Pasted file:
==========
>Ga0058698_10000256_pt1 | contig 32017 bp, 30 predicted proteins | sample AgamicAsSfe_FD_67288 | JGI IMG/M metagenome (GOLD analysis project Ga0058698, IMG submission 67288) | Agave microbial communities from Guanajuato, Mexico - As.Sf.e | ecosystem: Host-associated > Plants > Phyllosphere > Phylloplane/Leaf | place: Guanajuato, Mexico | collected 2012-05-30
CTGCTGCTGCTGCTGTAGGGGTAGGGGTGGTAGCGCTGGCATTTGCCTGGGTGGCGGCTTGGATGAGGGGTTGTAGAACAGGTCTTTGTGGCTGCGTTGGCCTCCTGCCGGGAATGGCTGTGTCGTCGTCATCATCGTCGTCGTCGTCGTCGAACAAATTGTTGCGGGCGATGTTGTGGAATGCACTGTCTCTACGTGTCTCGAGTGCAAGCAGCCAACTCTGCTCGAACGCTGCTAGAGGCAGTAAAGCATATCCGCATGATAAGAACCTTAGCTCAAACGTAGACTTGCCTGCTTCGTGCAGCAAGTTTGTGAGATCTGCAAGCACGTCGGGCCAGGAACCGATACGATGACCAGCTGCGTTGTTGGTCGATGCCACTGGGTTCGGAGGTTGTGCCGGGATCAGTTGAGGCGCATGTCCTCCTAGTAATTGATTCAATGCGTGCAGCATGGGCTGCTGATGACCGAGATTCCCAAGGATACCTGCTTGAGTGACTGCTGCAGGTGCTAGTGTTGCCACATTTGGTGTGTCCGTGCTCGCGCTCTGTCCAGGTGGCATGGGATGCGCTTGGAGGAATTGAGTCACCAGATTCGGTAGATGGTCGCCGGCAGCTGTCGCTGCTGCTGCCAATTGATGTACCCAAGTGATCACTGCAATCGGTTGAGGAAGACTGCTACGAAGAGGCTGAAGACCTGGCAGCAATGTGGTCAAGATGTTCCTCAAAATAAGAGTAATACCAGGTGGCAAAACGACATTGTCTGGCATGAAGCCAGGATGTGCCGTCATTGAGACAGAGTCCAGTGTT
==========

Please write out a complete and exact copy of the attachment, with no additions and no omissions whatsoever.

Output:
>Ga0058698_10000256_pt1 | contig 32017 bp, 30 predicted proteins | sample AgamicAsSfe_FD_67288 | JGI IMG/M metagenome (GOLD analysis project Ga0058698, IMG submission 67288) | Agave microbial communities from Guanajuato, Mexico - As.Sf.e | ecosystem: Host-associated > Plants > Phyllosphere > Phylloplane/Leaf | place: Guanajuato, Mexico | collected 2012-05-30
CTGCTGCTGCTGCTGTAGGGGTAGGGGTGGTAGCGCTGGCATTTGCCTGGGTGGCGGCTTGGATGAGGGGTTGTAGAACAGGTCTTTGTGGCTGCGTTGGCCTCCTGCCGGGAATGGCTGTGTCGTCGTCATCATCGTCGTCGTCGTCGTCGAACAAATTGTTGCGGGCGATGTTGTGGAATGCACTGTCTCTACGTGTCTCGAGTGCAAGCAGCCAACTCTGCTCGAACGCTGCTAGAGGCAGTAAAGCATATCCGCATGATAAGAACCTTAGCTCAAACGTAGACTTGCCTGCTTCGTGCAGCAAGTTTGTGAGATCTGCAAGCACGTCGGGCCAGGAACCGATACGATGACCAGCTGCGTTGTTGGTCGATGCCACTGGGTTCGGAGGTTGTGCCGGGATCAGTTGAGGCGCATGTCCTCCTAGTAATTGATTCAATGCGTGCAGCATGGGCTGCTGATGACCGAGATTCCCAAGGATACCTGCTTGAGTGACTGCTGCAGGTGCTAGTGTTGCCACATTTGGTGTGTCCGTGCTCGCGCTCTGTCCAGGTGGCATGGGATGCGCTTGGAGGAATTGAGTCACCAGATTCGGTAGATGGTCGCCGGCAGCTGTCGCTGCTGCTGCCAATTGATGTACCCAAGTGATCACTGCAATCGGTTGAGGAAGACTGCTACGAAGAGGCTGAAGACCTGGCAGCAATGTGGTCAAGATGTTCCTCAAAATAAGAGTAATACCAGGTGGCAAAACGACATTGTCTGGCATGAAGCCAGGATGTGCCGTCATTGAGACAGAGTCCAGTGTT